D.J. Reed is a Bigger Loss than it Seems

Seattle may have just got its hands on the next K’Waun Willams.
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The 49ers recently waived D.J. Reed with a non-football injury designation. Today, Reed was claimed by the Seattle Seahawks.

A positive of the situation is that losing Reed won’t have a noticeable impact on the defense. However, negatives include losing the opportunity to assess Reed’s development and losing the upside he possessed at a relatively thin position.

This season would have been a great opportunity for both Reed and the 49ers, because they’d have a third season to evaluate their backup nickel. If Reed was able to have a promising season, he’d provide a glimmer of hope in the events the team couldn’t bring back K’Waun Williams.

Williams is arguably the best nickel corner in the league, and without a doubt the best playmaker in the 49ers’ secondary. But he’s set to be a free agent next March. Out of all the defensive free agents, Williams is arguably the most important to re-sign. Even more so now with Reed out of the picture.

Related read: Prioritizing the 49ers Top 2021 Free Agents

With the cap projected to decrease by a significant margin in 2021, it may be difficult to strike a deal with Williams. Which is why having a lot of potential at the position is important. The team signed Jamar Taylor to fight for a roster spot to back up Williams, but Taylor doesn’t have the same upside as Reed.

There are a lot of unknowns coming up in 2021, and having that high-ceiling slot corner on a rookie deal would’ve really helped out the 49ers. Especially because of the combination that there is a great chance they’ll have minimal cap space next offseason, and because Williams deserves to be paid as the best inside corner in the game. Losing Reed gives Williams even more leverage when it comes to contract negotiations.

Unfortunately for the 49ers, they took a risk by waiving Reed and lost. The winners here are Reed, Williams, and the Seahawks.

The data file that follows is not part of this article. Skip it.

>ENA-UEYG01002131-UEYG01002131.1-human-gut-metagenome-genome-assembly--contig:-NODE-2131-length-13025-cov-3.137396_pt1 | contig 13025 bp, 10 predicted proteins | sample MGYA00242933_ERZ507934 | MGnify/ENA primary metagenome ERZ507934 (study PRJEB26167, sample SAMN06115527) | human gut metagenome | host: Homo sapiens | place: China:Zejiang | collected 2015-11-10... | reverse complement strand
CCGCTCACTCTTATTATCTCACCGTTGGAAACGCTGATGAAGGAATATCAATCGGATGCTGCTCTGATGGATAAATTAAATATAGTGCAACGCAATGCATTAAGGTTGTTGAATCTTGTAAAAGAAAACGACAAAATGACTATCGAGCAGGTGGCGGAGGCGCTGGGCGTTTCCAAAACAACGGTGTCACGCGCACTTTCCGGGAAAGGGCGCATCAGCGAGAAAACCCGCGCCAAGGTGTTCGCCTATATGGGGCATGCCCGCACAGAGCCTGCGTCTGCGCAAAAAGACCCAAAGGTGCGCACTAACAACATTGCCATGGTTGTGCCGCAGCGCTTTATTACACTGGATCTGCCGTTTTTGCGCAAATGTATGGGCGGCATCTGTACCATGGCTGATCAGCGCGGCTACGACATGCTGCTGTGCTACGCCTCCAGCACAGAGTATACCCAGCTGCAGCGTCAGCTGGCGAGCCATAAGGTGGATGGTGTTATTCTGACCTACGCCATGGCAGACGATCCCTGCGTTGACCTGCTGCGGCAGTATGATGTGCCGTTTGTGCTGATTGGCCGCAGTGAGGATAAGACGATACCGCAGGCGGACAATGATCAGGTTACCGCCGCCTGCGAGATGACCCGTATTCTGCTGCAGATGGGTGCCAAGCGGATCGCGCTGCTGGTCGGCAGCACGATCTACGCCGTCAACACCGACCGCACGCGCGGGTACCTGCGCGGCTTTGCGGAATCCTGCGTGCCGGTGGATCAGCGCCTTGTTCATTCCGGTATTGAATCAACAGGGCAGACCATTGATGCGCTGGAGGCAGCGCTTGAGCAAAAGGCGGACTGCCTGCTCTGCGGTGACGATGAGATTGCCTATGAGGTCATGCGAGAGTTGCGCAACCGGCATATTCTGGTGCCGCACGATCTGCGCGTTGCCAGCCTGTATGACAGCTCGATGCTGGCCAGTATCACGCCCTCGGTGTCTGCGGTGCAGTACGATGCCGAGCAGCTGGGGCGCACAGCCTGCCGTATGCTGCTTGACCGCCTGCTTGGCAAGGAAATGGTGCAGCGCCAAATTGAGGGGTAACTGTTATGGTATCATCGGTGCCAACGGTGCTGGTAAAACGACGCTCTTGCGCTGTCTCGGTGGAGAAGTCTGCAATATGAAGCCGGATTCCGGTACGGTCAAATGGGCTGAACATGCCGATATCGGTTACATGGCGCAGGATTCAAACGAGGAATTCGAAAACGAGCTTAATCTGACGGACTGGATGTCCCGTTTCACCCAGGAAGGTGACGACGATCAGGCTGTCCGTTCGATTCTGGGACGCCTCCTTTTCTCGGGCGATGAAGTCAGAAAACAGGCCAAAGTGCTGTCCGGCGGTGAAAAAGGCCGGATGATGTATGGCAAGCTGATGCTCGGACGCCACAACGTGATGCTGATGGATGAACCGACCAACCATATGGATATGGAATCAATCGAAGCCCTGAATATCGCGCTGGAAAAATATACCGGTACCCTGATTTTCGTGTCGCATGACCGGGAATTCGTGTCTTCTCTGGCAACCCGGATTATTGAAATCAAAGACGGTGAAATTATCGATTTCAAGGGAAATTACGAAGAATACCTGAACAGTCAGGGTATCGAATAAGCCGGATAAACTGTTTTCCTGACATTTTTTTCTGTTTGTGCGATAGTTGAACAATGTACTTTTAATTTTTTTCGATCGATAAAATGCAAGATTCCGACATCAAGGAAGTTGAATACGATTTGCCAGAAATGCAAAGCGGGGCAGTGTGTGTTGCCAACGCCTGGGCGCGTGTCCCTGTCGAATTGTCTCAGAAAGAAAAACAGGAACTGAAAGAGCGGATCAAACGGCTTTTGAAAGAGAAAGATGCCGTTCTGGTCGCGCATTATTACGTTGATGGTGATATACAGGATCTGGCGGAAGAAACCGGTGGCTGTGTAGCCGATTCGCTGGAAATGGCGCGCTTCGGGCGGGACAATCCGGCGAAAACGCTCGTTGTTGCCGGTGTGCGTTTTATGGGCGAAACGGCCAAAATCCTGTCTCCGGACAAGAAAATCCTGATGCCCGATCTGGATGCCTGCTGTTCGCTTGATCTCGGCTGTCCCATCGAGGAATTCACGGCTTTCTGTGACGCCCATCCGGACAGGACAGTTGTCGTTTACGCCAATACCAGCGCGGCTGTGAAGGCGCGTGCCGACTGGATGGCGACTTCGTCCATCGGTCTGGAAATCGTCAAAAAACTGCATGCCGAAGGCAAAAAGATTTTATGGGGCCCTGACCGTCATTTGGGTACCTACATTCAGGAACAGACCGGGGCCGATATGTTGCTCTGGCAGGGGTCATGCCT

Drafted in the fifth round of the 2018 draft, Reed was a versatile piece in the secondary. Over the last two seasons, Reed appeared in 34 out of 35 possible games. In those 34 games, Reed has recorded: 55 tackles, 3 tackles for loss, 1 sack, 2 forced fumbles, 1 fumble recovery (returned for touchdown), and 2 passes defensed. Reed has also been a solid contributor on special teams.

This past season, Reed certainly held his own from a coverage standpoint. Reed played a total of 86 coverage snaps, and earned a Pro Football Focus coverage grade of 80.3. To put that in perspective, Williams was the 7th highest graded corner in the league, and received a coverage grade of 77.6. However, Williams also graded out extremely well in run support and as a pass rusher. Reed on the other hand, not so much.

The future is still bright for Reed, as he’s still only 23 years old. It’s hard not to think that his best football days are still in front of him. When looking at Williams’ career, he also missed his third season. Williams was completely out of football, after being cut by both the Browns and Bears. It took him a few years to become the slot corner he is today.

At 5’10” 180 pounds, Reed is very comparable to Williams from both a physical and athletic perspective.

Reed NFL Combine numbers ‘18 (left) vs Williams Pittsburgh Pro Day numbers ‘13 (right)

  • Height/Weight: 5’9⅛” 188lbs - 5’9” 183lbs
  • 40-Yard Dash: 4.51 - 4.53
  • Bench Press: 11 - 13
  • Vertical Jump: 36.5” - 36”


Seattle may have just got its hands on the next K’Waun Willams.

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